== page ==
This was a retrospective cohort study of COPD patients with a prospective BODE score assessment.
Files of patients with a BODE assessment at the outpatient COPD clinic of the CHU-UCL-Namur (Site Godinne) were retrospectively retrieved. The CHU-UCL-Namur is a tertiary care hospital with an LTx program. Inclusion in the study required a history of smoking (>10 pack-years) and a clinical diagnosis of COPD confirmed by spirometry according to the modified GOLD criteria (post-bronchodilator FEV1/FVC below the lower limit of normal).
The files of 487 consecutive patients with a BODE assessment were reviewed. Patients were excluded (n=18) if they had no smoking history, known active or recent (<5 years) neoplastic disease, or chronic heart failure with left ventricular ejection fraction <40%, leaving 469 patients for the analysis.
The BODE was prospectively assessed as a routine in the outpatient COPD clinic. Files of patients with a BODE measurement between September 2009 and May 2013 were reviewed. Moreover, the files of the patients were reviewed for gender, age, smoking status (current or ex-smoker) and pulmonary function test parameters at the time of BODE assessment, as well as for survival status. If data were available for the BODE score calculation before September 2009, the BODE score was calculated at that time, which was used as study inclusion. Spirometry and gas transfer were measured using a HypAir System (Medisoft, Sorinnes, Belgium). Quality control followed accepted guidelines, with DL,CO gas analyzer calibrations being carried out prior to each session and volume calibrations daily. Owing to the retrospective nature of the data analysis, DL,CO was missing at the time of BODE assessment in 33 patients. Predicted values are those of the European Coal and Steel Community.17 The Six-Minute Walk Test was performed according to guidelines.18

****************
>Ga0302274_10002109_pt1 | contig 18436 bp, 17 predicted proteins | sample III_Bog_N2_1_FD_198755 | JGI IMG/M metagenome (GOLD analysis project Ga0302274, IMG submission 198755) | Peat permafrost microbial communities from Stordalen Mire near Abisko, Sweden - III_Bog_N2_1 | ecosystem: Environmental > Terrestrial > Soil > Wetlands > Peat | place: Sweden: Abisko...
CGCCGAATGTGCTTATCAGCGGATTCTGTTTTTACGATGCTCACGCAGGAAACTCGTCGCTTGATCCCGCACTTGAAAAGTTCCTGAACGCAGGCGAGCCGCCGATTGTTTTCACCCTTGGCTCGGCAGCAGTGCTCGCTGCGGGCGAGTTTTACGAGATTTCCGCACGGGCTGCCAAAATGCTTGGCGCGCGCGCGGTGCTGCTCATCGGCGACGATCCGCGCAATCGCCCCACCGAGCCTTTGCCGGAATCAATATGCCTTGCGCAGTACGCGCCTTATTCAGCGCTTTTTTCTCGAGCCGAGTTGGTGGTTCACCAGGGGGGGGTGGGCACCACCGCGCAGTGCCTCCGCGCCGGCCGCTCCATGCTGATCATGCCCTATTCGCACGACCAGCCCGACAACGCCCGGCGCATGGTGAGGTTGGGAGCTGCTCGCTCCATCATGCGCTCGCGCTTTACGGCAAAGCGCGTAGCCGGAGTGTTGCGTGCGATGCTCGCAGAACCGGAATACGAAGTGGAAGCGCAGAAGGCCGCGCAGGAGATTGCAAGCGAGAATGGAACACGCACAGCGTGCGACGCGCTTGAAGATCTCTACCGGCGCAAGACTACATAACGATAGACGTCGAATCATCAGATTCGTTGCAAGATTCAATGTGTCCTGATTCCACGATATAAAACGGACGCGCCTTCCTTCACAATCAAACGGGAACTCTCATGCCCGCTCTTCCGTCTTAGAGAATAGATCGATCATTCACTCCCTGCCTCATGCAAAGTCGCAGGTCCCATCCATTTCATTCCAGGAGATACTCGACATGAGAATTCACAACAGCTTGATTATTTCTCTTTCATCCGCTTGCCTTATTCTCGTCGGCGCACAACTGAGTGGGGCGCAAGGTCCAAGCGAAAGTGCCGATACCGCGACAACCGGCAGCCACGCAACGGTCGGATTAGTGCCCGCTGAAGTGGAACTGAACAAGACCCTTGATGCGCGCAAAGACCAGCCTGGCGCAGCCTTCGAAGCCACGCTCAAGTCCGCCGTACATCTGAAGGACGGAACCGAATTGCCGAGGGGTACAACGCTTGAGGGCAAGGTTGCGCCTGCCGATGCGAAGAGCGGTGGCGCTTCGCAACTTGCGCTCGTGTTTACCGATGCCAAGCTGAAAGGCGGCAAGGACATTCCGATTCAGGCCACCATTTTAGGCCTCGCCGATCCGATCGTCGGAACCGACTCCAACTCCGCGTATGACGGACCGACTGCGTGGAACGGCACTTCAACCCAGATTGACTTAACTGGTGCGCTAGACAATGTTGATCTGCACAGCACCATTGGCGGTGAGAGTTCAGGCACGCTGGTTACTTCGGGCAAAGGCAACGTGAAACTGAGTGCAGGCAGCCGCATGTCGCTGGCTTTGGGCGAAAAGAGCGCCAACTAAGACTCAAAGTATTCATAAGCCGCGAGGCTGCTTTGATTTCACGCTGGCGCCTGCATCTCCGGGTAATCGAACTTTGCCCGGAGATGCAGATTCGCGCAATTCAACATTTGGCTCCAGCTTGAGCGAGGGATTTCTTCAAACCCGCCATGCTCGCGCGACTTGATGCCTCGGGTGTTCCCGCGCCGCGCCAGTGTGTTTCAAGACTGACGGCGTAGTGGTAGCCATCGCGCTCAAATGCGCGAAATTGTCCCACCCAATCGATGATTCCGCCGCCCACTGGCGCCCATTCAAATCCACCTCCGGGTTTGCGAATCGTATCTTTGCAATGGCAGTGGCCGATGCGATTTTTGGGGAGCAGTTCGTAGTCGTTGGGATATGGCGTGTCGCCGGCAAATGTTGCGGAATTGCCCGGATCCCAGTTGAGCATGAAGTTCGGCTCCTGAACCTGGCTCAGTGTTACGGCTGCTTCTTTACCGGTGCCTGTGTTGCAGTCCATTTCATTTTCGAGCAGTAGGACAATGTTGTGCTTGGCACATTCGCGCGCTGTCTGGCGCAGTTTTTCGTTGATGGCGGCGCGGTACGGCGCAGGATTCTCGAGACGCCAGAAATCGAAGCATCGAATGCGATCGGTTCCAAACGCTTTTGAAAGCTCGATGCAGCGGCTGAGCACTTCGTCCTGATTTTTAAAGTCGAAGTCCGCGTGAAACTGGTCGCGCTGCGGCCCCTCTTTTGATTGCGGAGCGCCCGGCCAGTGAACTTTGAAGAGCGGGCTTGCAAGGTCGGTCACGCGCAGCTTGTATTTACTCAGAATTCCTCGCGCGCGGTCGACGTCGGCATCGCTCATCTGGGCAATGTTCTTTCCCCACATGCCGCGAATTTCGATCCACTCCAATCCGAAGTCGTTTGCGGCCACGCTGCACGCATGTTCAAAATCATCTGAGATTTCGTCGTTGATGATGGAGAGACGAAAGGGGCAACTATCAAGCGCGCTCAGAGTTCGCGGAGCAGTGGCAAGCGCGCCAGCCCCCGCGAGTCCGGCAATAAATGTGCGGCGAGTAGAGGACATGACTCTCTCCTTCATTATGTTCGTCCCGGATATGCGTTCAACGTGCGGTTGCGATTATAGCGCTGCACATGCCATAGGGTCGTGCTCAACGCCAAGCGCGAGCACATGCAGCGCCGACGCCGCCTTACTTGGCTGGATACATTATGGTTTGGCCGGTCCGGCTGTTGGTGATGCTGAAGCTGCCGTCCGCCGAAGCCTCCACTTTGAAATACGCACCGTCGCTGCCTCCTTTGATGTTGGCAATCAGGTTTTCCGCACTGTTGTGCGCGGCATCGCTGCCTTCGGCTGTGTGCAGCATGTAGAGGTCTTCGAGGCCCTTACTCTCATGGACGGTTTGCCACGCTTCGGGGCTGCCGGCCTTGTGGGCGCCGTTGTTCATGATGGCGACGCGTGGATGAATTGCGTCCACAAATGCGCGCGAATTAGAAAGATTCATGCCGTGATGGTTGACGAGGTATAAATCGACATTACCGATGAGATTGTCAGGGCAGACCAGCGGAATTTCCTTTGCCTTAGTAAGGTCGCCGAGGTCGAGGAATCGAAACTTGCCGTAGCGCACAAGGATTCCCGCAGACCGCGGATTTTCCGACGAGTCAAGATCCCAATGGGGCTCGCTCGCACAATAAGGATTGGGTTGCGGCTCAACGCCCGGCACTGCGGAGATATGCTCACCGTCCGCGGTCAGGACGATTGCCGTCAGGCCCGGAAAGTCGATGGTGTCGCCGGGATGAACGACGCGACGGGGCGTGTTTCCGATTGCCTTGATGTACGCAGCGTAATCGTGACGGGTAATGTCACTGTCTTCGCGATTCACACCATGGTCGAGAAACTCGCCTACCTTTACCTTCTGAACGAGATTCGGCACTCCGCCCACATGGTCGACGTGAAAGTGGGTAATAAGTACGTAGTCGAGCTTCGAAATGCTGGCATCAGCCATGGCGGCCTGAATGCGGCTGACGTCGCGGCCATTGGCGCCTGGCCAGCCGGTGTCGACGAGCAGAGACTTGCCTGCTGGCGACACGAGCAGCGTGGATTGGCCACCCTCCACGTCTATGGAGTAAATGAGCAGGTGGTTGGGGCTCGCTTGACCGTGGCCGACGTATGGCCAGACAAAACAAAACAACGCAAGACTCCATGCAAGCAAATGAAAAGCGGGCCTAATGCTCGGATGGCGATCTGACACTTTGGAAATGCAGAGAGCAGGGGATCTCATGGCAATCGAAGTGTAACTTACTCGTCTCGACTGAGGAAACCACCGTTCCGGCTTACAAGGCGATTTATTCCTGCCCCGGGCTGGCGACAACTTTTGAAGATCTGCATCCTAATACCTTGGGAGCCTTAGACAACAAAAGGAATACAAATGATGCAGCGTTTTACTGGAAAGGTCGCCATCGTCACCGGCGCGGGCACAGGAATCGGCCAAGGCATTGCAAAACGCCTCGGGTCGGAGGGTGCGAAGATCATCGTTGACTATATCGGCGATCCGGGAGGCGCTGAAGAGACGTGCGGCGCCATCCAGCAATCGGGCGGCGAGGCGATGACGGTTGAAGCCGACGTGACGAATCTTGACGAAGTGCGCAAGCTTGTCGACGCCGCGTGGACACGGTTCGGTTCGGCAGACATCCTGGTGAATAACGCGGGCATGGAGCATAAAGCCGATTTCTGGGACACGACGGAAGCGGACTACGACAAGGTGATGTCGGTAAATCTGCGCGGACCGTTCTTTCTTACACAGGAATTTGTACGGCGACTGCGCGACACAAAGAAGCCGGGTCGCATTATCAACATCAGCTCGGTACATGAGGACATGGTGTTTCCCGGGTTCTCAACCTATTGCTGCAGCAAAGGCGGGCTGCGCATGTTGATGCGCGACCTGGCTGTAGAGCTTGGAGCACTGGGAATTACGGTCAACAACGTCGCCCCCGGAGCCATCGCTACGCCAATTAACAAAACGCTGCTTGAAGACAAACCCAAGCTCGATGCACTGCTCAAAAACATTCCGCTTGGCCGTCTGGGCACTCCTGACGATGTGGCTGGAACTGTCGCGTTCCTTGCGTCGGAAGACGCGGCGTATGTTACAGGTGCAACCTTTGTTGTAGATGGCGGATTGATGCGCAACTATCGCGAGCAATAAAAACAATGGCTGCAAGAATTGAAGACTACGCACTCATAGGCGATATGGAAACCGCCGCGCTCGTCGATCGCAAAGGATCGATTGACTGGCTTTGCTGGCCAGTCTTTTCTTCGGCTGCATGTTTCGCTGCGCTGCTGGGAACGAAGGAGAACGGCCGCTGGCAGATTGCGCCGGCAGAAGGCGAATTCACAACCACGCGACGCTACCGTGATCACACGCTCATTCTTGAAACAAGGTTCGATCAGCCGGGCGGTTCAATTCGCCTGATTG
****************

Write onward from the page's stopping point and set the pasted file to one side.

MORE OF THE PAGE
Patients were censored at the time of last contact or LTx for the survival analysis. Survival status was determined up to May 2018 from medical files, including those of referring physicians, as well as from obituary websites.
Statistical analysis was performed using the NCSS software version 11 (NCSS, LLC, Kaysville, UT, USA) for Windows 7 (Microsoft Corporation, Redmond, WA, USA). Data (including percent predicted values) are presented as mean ± SD or absolute numbers. Differences between groups were assessed using an independent samples t-test, ANOVA or the chi-squared model, where appropriate. The parameters found to be significantly associated with survival in univariate analysis were subsequently entered in a multivariate Cox proportional hazard regression analysis model. The BODE score, FEV1 and DL,CO were entered in the survival analysis as categorical variables (quartiles). The same was done for age (<65 or ≥65 years). The calculated BODE IQRs were the same as in the study by Celli et al.10 An additional Cox proportional hazard regression analysis was performed with age, BODE score, FEV1 and DL,CO analyzed as continuous variables. The median survival was calculated using the Kaplan–Meier method. Determinants of survival at 5 years were assessed by the receiver operating characteristic (ROC) curve method. A transformation of the BODE was used for this analysis (10-BODE score) in order for lower values to be predictive of survival outcome. Since this analysis was intended to assess LTx listing criteria, it was restricted to patients aged less than 65 years. Moreover, patients alive and censored less than 5 years after inclusion were excluded from this analysis.